Meissen plate

Meissen plate

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TITLE: Meissen plate
MAKER: Meissen Manufactory
PHYSICAL DESCRIPTION: ceramic, porcelain (overall material)
MEASUREMENTS: D. 9¼" 23.5cm
PLACE MADE: Meissen, Saxony, Germany
Domestic Furnishing
Industry and Manufacturing
CREDIT LINE: Hans C. Syz Collection
ID NUMBER: 1984.1140.31
(DATA SOURCE: National Museum of American History, Kenneth E. Behring Center)
MARKS: Crossed swords in underglaze blue; “16” impressed.
PURCHASED FROM: Andreina Torré, Zurich, Switzerland, 1960.
This plate is from the Smithsonian’s Hans Syz Collection of European Porcelain. Dr. Syz (1894-1991) began his collection in the early years of World War II, when he purchased eighteenth-century Meissen table wares from the Art Exchange run by the New York dealer Adolf Beckhardt (1889-1962). Dr. Syz, a Swiss immigrant to the United States, collected Meissen porcelain while engaged in a professional career in psychiatry and the research of human behavior. He believed that cultural artifacts have an important role to play in enhancing our awareness and understanding of human creativity and its communication among peoples. His collection grew to represent this conviction.
The invention of Meissen porcelain, declared over three hundred years ago early in 1709, was a collective achievement that represents an early modern precursor to industrial chemistry and materials science. The porcelains we see in our museum collections, made in the small town of Meissen in the German States, were the result of an intense period of empirical research. Generally associated with artistic achievement of a high order, Meissen porcelain was also a technological achievement in the development of inorganic, non-metallic materials.
This plate has a petal-shaped rim with the old ozier (alt Ozier) basket weave pattern in relief on the flange and with insects and flowers painted in purple onglaze enamel at regular intervals. In the center of the plate an imaginary creature somewhat like a camel sits between two flowering plants with scattered insects and flowers above and below.
The Meissen artist accredited with the introduction of the imaginary beasts of fable (Fabeltiere) is Adam Friedrich von Löwenfinck (1714-1754) who developed a painting style quite different to that of the director of the painting division, Johann Gregor Höroldt (1696-1775). Löwenfinck joined the manufactory in 1727, but his career as a painter at Meissen was short following completion of his apprenticeship in 1734. In 1736 he left Saxony under a cloud following a serious conflict with another worker at Meissen that had legal consequences he wished to avoid. Nevertheless, his work at the manufactory, and subsequently at several faience manufactories in the German territories, is considered exceptional in quality and originality.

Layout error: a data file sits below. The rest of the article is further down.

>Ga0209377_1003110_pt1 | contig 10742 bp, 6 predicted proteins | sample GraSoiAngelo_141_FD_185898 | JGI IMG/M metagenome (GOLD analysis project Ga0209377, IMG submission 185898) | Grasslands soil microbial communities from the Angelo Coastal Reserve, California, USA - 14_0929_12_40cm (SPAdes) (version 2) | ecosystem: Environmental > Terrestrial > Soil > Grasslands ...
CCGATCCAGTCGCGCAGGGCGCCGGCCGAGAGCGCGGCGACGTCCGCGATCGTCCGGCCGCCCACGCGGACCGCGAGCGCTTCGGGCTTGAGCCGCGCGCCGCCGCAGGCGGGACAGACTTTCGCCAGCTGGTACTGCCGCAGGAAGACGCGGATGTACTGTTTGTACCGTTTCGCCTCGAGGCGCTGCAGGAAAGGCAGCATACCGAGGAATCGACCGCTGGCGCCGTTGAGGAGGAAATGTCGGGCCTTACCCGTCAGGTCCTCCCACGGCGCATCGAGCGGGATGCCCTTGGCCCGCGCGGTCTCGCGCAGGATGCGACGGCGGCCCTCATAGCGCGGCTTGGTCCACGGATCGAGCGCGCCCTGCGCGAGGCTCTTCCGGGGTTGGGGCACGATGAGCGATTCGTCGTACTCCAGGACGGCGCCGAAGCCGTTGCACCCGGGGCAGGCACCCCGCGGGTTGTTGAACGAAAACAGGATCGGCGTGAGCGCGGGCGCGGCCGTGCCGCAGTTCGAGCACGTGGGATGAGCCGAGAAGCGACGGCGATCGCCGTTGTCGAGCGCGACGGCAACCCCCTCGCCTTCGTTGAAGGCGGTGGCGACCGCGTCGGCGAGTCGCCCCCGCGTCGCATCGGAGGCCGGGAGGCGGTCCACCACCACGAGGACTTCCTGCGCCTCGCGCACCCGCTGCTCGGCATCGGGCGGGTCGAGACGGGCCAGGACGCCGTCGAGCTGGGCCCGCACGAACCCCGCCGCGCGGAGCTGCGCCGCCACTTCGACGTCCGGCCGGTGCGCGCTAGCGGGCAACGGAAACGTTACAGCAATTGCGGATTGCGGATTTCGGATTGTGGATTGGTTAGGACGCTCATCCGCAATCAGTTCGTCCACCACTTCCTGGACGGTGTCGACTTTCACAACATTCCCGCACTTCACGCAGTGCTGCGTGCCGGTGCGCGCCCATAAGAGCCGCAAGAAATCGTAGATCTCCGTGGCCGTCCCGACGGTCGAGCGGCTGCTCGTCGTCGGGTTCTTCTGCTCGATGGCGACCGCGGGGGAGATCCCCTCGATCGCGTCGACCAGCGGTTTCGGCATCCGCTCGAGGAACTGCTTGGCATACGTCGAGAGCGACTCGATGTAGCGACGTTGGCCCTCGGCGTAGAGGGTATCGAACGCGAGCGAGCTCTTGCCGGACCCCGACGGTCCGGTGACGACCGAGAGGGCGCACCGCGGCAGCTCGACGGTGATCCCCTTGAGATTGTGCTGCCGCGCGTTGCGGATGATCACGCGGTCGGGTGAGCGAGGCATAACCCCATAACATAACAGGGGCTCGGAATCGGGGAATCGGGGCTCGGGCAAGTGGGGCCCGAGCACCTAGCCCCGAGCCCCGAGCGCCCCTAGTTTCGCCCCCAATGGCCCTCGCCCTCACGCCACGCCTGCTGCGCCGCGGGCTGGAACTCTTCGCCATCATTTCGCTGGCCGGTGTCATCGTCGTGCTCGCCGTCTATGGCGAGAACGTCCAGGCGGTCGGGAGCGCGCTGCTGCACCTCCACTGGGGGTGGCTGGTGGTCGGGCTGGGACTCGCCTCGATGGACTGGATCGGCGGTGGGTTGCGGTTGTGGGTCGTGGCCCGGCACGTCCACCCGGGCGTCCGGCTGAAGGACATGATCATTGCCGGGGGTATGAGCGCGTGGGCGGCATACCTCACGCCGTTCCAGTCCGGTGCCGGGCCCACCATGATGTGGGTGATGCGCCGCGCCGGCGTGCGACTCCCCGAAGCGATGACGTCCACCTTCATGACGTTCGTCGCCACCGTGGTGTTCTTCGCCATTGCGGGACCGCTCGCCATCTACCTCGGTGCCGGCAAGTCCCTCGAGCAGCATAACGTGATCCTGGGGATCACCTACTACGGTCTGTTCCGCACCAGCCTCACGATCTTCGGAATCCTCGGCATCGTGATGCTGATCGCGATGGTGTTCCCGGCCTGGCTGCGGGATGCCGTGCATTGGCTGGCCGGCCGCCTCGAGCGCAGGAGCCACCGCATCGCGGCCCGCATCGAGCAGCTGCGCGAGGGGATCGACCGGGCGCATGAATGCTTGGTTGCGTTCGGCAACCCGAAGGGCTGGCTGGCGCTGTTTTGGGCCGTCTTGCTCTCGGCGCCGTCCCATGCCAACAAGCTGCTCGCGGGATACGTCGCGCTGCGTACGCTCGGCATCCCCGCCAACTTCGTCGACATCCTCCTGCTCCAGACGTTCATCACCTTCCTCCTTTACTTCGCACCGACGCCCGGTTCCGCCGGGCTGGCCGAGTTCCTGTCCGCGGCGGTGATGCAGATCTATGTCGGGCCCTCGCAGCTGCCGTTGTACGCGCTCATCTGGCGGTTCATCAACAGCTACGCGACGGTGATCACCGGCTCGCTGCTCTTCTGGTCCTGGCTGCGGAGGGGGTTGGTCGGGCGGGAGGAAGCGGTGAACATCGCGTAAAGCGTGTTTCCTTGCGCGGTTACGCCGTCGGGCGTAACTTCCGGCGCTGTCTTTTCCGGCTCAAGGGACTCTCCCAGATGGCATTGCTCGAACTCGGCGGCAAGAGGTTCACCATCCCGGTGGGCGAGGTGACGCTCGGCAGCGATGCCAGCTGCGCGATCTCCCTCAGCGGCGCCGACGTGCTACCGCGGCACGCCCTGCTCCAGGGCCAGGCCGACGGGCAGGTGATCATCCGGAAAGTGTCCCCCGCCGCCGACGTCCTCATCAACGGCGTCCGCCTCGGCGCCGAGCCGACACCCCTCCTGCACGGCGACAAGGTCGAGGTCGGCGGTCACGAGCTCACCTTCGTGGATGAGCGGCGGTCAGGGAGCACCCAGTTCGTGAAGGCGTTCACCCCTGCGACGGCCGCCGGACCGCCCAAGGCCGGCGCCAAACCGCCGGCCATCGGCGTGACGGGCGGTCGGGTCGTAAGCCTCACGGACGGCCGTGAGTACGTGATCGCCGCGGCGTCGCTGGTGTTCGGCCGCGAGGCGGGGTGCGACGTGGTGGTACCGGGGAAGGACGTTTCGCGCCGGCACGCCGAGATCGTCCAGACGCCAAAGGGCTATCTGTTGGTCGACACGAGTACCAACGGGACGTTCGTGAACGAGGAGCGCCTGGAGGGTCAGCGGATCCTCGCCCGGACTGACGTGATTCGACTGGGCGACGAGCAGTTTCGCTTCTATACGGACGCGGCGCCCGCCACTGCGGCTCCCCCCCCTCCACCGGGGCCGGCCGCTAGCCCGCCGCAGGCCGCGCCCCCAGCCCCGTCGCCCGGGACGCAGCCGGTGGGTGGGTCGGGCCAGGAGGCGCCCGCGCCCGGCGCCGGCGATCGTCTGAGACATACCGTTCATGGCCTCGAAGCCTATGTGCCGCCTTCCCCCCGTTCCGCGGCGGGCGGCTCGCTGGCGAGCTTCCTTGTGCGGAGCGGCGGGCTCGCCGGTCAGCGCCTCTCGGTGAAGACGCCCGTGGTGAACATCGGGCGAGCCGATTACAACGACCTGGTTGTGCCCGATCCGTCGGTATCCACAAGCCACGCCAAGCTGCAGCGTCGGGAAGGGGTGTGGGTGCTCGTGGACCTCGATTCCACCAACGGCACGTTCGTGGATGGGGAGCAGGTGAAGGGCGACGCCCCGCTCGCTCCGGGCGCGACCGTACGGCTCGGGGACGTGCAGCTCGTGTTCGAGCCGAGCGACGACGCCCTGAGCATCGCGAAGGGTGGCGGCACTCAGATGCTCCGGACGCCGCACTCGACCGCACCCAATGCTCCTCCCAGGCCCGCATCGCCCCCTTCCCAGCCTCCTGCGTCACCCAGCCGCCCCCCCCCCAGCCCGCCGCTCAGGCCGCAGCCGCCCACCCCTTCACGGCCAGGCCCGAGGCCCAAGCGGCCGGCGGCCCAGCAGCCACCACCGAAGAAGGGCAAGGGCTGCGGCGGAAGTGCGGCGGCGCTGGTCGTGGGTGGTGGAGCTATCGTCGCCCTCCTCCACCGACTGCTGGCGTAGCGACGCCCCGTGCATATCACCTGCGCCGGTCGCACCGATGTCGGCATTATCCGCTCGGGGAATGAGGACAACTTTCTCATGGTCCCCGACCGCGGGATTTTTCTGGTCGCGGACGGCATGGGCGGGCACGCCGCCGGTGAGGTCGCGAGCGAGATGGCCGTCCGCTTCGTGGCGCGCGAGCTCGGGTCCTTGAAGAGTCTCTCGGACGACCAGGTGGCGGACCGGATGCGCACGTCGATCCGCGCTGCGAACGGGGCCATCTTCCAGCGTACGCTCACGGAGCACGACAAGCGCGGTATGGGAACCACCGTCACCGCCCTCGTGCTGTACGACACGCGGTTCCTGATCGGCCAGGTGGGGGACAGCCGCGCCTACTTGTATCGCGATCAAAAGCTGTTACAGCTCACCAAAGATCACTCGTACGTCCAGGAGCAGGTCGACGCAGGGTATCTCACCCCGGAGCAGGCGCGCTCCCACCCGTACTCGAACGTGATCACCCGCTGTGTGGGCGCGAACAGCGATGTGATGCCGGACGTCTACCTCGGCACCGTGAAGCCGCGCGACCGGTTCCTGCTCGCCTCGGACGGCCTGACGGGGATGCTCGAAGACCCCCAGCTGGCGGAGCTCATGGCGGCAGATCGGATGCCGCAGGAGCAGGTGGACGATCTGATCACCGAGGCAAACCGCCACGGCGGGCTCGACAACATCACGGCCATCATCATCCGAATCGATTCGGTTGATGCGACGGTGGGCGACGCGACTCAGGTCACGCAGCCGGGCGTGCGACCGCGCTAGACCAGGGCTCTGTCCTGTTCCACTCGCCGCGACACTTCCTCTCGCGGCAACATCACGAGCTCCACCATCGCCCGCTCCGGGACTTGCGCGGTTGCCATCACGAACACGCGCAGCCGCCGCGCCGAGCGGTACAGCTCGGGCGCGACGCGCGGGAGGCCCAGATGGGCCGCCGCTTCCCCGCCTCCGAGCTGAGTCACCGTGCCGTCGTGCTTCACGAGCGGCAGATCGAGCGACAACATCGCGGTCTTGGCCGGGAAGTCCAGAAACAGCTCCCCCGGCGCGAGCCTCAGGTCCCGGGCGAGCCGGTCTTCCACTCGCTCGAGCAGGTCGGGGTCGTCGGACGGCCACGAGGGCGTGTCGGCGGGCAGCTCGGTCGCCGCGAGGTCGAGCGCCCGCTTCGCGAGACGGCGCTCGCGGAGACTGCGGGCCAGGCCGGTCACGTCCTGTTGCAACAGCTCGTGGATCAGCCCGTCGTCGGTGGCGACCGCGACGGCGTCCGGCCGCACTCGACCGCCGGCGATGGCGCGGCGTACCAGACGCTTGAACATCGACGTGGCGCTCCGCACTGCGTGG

The fabulous beasts (Fabeltiere) came from Asian sources and from printed material available in Europe like Conrad Gesner’s Historia Animalium of 1551-1558 and reprinted well into the 17th century, in which are depicted animals both real, imaginary, and a mixture of both. Other Meissen painters worked in Löwenfinck’s style, and this plate is an example of one that was painted four years after he left the manufactory and it is therefore not his work.
On the Meissen painter Adam Friedrich von Löwenfinck see the exhibition catalog Phantastic World: Painting on Meissen Porcelain and German Faience by Adam Friedrich von Löwenfinck 1714-1754, Staatliche Kunstsammlungen Dresden, 2014, and Rückert, R., 1990, Biographische Daten der Meissener Manufakturisten des 18. Jahrhunderts, pp. 171-173.
For more examples of this class of subjects see Pietsch, U., 2011, Early Meissen Porcelain: the Wark Collectionfrom the Cummer Museum of Art and Gardens, pp. 232-236.
Jefferson Miller II, J., Rückert, R., Syz, H., 1979, Catalogue of the Hans Syz Collection: Meissen Porcelain and Hausmalerei, pp. 218-219.
Currently not on view
Object Name
date made
ca 1740
Meissen Manufactory
place made
Germany: Saxony, Meissen
Physical Description
hard-paste porcelain (overall material)
purple enamel and gold (overall color)
beast of fable (Fabeltier) (overall style)
overall: 9 1/4 in; 23.495 cm
overall: 1 1/4 in x 9 5/16 in; 3.175 cm x 23.6855 cm
ID Number
catalog number
accession number
collector/donor number
See more items in
Cultural and Community Life: Ceramics and Glass
Domestic Furnishings
The Hans C. Syz Collection
Meissen Porcelain: The Hans Syz Collection
Data Source
National Museum of American History
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